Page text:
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February 2016

One of the highest per capita income levels in Eastern Europe and a technology based market economy bode well for the “Baltic Tiger’s” commercial real estate market.

Facing the Baltic Sea and Gulf of Finland, Estonia is one of the least-populous member states of the European Union. With a population of 1.3 million, Estonia may be small but it’s known as the most ‘wired’ country in Europe due to its technologically savvy nation that created the famous software for Skype.

Since breaking free of the Soviet Union after the Iron Curtain fell more than two decades ago, Estonia has emerged as one of the most advanced countries in the world. Not only known for its technology prowess, Estonia has a robust economy and is frequently called as one of the most liberal economies in the world. Its dynamic economy has earned it 17th place, among 189 countries, on the World Bank’s Doing Business in 2015 report.

Having shown impressive GDP growth rates of about 8% since 2000, the economic crisis hit Estonia hard bringing the GDP growth down by 14.1% in 2009. Things have improved however and the economy has been recovering since; in 2014, economic growth stood at 2.9 percent.

In Q3 2015, Estonian GDP rose by 0.5% compared to the same quarter of the previous year with real estate activity being the greatest contributor to this growth. Interestingly, the contribution of manufacture and trade activities to GDP was close to zero, says the Colliers Q3 report on the Baltic States.

Due to its small size and attractive investment market, Estonia is considered as a frontier market. Coined by the International Finance Corporation in 1992, the term frontier describes the equity markets of the smaller and less accessible, but still ‘investable,’ countries of the developing world.


Real estate investment activity in 2015 was dominated by the office and retail segment. Offices accounted for 30% of total known investment volume in 2015 and retail accounted for 27% of the volume.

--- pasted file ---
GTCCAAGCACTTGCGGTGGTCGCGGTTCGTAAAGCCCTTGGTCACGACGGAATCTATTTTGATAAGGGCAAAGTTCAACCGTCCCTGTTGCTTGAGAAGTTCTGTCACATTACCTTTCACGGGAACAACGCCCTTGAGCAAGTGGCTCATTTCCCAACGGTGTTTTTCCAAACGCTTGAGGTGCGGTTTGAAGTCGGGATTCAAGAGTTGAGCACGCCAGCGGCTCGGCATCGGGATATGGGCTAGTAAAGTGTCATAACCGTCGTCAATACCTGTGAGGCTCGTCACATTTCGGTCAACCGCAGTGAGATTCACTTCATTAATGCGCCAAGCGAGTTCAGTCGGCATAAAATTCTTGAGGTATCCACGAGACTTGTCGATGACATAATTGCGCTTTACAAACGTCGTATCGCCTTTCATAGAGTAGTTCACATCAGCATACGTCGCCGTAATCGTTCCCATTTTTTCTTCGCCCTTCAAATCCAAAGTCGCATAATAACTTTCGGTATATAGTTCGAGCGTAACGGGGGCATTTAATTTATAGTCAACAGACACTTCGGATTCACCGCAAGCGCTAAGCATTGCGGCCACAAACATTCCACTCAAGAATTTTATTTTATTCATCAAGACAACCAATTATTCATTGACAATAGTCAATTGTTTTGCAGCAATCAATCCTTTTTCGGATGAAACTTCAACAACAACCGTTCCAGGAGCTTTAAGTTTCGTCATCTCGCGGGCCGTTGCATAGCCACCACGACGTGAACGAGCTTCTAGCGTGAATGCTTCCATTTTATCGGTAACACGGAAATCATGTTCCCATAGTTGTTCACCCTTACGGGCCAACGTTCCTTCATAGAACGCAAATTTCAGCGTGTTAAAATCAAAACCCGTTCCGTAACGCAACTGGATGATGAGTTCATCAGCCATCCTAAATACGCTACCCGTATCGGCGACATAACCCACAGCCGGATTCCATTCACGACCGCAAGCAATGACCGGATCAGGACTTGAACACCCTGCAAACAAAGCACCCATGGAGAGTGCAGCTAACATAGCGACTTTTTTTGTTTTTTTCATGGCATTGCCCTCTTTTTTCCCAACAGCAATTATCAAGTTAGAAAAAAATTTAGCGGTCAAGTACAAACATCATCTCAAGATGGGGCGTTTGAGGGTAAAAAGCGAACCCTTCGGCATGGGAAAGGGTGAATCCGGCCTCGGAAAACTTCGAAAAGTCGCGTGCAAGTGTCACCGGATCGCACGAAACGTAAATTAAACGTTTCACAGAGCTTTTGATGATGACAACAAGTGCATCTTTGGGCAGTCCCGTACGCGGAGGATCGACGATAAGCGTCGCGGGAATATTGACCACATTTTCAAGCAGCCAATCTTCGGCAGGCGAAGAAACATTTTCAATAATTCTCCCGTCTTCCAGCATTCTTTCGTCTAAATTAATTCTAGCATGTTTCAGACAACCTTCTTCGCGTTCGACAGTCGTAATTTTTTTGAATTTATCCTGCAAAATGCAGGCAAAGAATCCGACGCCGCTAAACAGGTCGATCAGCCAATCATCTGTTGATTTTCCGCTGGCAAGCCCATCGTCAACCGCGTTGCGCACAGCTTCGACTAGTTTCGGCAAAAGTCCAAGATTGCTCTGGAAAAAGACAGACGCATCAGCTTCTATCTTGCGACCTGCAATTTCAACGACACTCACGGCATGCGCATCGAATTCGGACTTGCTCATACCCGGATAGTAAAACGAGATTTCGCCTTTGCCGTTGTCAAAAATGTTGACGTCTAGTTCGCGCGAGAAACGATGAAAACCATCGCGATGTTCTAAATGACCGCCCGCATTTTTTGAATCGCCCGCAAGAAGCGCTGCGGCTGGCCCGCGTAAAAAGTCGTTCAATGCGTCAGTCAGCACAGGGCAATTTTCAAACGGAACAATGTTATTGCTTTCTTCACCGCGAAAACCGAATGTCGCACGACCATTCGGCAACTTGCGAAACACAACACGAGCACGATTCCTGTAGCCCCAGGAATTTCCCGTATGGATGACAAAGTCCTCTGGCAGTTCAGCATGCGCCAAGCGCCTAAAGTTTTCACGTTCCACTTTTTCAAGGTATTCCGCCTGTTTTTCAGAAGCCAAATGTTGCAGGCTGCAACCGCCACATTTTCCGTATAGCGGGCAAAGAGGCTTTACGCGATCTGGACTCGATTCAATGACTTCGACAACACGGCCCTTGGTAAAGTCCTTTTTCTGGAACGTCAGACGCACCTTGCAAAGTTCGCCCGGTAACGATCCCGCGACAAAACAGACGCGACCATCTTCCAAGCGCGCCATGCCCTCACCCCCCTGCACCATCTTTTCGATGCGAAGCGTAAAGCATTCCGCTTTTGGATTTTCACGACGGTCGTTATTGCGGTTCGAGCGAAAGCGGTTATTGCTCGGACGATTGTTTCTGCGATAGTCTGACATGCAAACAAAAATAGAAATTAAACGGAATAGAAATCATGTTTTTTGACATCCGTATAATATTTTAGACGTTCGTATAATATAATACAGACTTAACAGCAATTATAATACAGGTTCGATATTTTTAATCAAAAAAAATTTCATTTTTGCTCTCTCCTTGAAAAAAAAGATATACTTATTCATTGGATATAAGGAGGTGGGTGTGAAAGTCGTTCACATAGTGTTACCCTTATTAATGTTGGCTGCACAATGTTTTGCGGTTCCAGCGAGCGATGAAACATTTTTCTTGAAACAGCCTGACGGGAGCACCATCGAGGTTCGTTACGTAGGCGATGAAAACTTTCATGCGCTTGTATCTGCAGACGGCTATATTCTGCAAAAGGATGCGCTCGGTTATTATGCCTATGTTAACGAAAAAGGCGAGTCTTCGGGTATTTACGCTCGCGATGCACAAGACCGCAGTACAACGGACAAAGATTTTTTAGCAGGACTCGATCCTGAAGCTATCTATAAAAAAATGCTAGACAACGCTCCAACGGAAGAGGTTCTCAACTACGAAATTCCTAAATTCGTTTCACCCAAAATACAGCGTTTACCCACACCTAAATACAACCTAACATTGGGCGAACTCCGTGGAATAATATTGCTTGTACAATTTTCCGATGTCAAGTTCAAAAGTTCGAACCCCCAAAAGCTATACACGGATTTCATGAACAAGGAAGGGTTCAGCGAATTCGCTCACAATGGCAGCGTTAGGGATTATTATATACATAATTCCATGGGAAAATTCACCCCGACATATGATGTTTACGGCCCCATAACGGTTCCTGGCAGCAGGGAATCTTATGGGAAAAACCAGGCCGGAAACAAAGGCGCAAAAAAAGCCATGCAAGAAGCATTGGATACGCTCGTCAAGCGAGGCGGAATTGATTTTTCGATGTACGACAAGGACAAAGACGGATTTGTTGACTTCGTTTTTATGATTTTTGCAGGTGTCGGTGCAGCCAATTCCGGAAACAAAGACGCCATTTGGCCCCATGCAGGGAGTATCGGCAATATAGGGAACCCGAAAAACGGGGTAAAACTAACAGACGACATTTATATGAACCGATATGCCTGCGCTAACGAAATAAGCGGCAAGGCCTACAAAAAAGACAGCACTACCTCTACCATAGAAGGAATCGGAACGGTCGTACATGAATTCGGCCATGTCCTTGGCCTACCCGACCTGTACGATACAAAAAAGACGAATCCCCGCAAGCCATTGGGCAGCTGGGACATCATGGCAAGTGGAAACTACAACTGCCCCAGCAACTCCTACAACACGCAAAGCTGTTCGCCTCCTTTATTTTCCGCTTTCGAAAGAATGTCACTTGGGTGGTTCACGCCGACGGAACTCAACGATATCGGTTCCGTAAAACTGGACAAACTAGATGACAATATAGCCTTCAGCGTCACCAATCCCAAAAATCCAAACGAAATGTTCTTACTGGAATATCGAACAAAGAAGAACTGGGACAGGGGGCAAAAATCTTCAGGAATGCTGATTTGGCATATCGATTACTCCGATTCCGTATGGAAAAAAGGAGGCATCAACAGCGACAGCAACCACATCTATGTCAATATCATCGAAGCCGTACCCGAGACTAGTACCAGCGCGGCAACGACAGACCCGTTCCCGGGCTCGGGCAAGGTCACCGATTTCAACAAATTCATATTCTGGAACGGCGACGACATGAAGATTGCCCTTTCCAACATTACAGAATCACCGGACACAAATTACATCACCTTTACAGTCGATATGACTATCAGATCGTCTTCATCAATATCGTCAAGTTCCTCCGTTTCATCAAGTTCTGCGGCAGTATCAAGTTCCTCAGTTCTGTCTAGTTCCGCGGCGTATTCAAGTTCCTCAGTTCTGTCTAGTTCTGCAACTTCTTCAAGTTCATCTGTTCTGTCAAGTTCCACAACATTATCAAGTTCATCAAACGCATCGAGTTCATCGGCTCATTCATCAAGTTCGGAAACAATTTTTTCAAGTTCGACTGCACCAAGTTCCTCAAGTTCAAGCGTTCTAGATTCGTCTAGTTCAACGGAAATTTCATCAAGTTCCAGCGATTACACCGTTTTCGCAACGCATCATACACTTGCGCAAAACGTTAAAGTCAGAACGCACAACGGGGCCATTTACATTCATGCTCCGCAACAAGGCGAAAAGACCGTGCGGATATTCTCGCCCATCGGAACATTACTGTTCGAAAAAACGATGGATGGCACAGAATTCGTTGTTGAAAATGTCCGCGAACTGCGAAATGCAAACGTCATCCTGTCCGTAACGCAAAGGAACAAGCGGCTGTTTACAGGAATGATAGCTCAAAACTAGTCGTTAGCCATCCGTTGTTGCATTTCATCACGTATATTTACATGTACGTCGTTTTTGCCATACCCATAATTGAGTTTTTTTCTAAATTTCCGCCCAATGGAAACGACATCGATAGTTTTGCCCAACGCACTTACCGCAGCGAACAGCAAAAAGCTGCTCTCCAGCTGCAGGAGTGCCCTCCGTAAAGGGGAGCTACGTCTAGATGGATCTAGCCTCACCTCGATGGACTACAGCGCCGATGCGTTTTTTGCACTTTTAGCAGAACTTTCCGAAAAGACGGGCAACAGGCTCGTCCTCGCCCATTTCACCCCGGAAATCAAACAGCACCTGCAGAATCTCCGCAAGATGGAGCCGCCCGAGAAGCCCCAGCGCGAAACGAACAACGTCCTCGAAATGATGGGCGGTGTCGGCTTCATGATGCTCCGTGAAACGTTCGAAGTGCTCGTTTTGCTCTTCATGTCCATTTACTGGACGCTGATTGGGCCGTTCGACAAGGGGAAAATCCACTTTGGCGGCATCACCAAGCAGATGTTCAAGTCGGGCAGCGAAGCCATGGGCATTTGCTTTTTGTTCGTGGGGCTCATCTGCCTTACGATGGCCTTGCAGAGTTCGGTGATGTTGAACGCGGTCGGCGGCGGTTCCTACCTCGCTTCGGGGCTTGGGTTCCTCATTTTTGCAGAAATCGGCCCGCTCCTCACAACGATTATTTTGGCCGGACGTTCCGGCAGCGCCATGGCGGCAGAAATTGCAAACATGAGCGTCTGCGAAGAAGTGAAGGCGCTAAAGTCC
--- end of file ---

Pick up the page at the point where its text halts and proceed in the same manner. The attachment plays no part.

“Total investment volume amounted to EUR 530 million, exceeding the total record level achieved in 2007 and showing a more than two-fold increase over previous year’s EUR 240 million,” says Colliers’ Estonia Investment Market report.

The report mentions that the market saw new players from Western Europe as well as groups of local investors investing in the country and the Baltic region in 2015. Domestic spend was responsible for one third of acquisitions, while foreign capital was behind more than 66% of invested volume in 2015.

According to Margus Tinno, Partner and Head of Valuation and Investment Advisory at Colliers Estonia, there are many private investors currently active on the market, increasing the number of market participants. This combined with the shortage of investment grade products, sufficient equity and low interest rates has put additional pressure on already significantly lowered yields.

“Our main challenge is liquidity. The second one is the shortage of products. It’s a somewhat paradoxical situation, but we have witnessed improvements in the sense of liquidity as there are many new investors looking and investing to our market and not only from the usual origins (Nordics, Russia, Baltics) but also from Western Europe and the rest of the world (U.S., Far-East),” says Tinno.

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